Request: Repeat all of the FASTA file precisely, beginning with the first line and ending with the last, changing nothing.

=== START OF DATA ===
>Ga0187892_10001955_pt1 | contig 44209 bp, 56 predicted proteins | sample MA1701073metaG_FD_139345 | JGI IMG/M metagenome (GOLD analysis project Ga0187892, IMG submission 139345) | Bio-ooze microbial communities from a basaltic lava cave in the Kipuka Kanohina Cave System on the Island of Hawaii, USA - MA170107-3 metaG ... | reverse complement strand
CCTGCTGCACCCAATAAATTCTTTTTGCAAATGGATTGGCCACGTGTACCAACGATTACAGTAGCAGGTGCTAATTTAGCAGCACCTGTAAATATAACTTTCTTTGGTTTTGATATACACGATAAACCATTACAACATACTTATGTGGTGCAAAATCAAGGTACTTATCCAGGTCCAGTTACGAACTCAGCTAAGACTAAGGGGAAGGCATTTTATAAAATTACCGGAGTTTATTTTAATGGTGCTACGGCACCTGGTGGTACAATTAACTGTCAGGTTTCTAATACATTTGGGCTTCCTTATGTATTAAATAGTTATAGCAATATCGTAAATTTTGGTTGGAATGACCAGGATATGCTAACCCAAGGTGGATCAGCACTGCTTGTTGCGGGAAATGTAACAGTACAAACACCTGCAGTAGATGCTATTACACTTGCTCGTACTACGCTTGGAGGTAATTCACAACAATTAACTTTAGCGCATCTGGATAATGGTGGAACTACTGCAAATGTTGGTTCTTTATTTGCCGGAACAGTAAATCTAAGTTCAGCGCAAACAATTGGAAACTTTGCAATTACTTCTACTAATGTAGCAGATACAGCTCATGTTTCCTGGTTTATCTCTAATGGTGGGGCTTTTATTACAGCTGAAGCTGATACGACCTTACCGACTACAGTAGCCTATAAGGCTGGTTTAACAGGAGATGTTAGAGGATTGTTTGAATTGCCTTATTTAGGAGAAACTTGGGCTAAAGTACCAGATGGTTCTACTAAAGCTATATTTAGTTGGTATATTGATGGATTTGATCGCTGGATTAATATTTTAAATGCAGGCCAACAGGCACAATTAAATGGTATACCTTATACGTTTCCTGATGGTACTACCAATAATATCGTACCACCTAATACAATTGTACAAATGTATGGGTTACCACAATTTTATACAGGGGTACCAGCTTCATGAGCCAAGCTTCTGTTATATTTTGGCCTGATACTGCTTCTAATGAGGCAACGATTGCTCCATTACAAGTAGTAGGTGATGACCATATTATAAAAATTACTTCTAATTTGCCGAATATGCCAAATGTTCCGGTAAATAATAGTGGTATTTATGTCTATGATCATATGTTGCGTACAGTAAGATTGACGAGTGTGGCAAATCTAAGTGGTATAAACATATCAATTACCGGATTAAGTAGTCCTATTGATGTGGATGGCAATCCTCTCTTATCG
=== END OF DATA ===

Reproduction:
>Ga0187892_10001955_pt1 | contig 44209 bp, 56 predicted proteins | sample MA1701073metaG_FD_139345 | JGI IMG/M metagenome (GOLD analysis project Ga0187892, IMG submission 139345) | Bio-ooze microbial communities from a basaltic lava cave in the Kipuka Kanohina Cave System on the Island of Hawaii, USA - MA170107-3 metaG ... | reverse complement strand
CCTGCTGCACCCAATAAATTCTTTTTGCAAATGGATTGGCCACGTGTACCAACGATTACAGTAGCAGGTGCTAATTTAGCAGCACCTGTAAATATAACTTTCTTTGGTTTTGATATACACGATAAACCATTACAACATACTTATGTGGTGCAAAATCAAGGTACTTATCCAGGTCCAGTTACGAACTCAGCTAAGACTAAGGGGAAGGCATTTTATAAAATTACCGGAGTTTATTTTAATGGTGCTACGGCACCTGGTGGTACAATTAACTGTCAGGTTTCTAATACATTTGGGCTTCCTTATGTATTAAATAGTTATAGCAATATCGTAAATTTTGGTTGGAATGACCAGGATATGCTAACCCAAGGTGGATCAGCACTGCTTGTTGCGGGAAATGTAACAGTACAAACACCTGCAGTAGATGCTATTACACTTGCTCGTACTACGCTTGGAGGTAATTCACAACAATTAACTTTAGCGCATCTGGATAATGGTGGAACTACTGCAAATGTTGGTTCTTTATTTGCCGGAACAGTAAATCTAAGTTCAGCGCAAACAATTGGAAACTTTGCAATTACTTCTACTAATGTAGCAGATACAGCTCATGTTTCCTGGTTTATCTCTAATGGTGGGGCTTTTATTACAGCTGAAGCTGATACGACCTTACCGACTACAGTAGCCTATAAGGCTGGTTTAACAGGAGATGTTAGAGGATTGTTTGAATTGCCTTATTTAGGAGAAACTTGGGCTAAAGTACCAGATGGTTCTACTAAAGCTATATTTAGTTGGTATATTGATGGATTTGATCGCTGGATTAATATTTTAAATGCAGGCCAACAGGCACAATTAAATGGTATACCTTATACGTTTCCTGATGGTACTACCAATAATATCGTACCACCTAATACAATTGTACAAATGTATGGGTTACCACAATTTTATACAGGGGTACCAGCTTCATGAGCCAAGCTTCTGTTATATTTTGGCCTGATACTGCTTCTAATGAGGCAACGATTGCTCCATTACAAGTAGTAGGTGATGACCATATTATAAAAATTACTTCTAATTTGCCGAATATGCCAAATGTTCCGGTAAATAATAGTGGTATTTATGTCTATGATCATATGTTGCGTACAGTAAGATTGACGAGTGTGGCAAATCTAAGTGGTATAAACATATCAATTACCGGATTAAGTAGTCCTATTGATGTGGATGGCAATCCTCTCTTATCG